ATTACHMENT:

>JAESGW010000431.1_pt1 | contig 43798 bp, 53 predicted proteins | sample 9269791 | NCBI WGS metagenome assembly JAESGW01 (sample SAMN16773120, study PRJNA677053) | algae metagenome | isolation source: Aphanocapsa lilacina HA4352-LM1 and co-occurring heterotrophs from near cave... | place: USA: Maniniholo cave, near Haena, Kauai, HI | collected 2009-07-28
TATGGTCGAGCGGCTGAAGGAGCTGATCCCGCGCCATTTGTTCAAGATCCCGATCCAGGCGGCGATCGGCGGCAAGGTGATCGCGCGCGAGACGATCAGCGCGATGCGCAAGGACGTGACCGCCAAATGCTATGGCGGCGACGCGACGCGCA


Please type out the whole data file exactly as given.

>JAESGW010000431.1_pt1 | contig 43798 bp, 53 predicted proteins | sample 9269791 | NCBI WGS metagenome assembly JAESGW01 (sample SAMN16773120, study PRJNA677053) | algae metagenome | isolation source: Aphanocapsa lilacina HA4352-LM1 and co-occurring heterotrophs from near cave... | place: USA: Maniniholo cave, near Haena, Kauai, HI | collected 2009-07-28
TATGGTCGAGCGGCTGAAGGAGCTGATCCCGCGCCATTTGTTCAAGATCCCGATCCAGGCGGCGATCGGCGGCAAGGTGATCGCGCGCGAGACGATCAGCGCGATGCGCAAGGACGTGACCGCCAAATGCTATGGCGGCGACGCGACGCGCA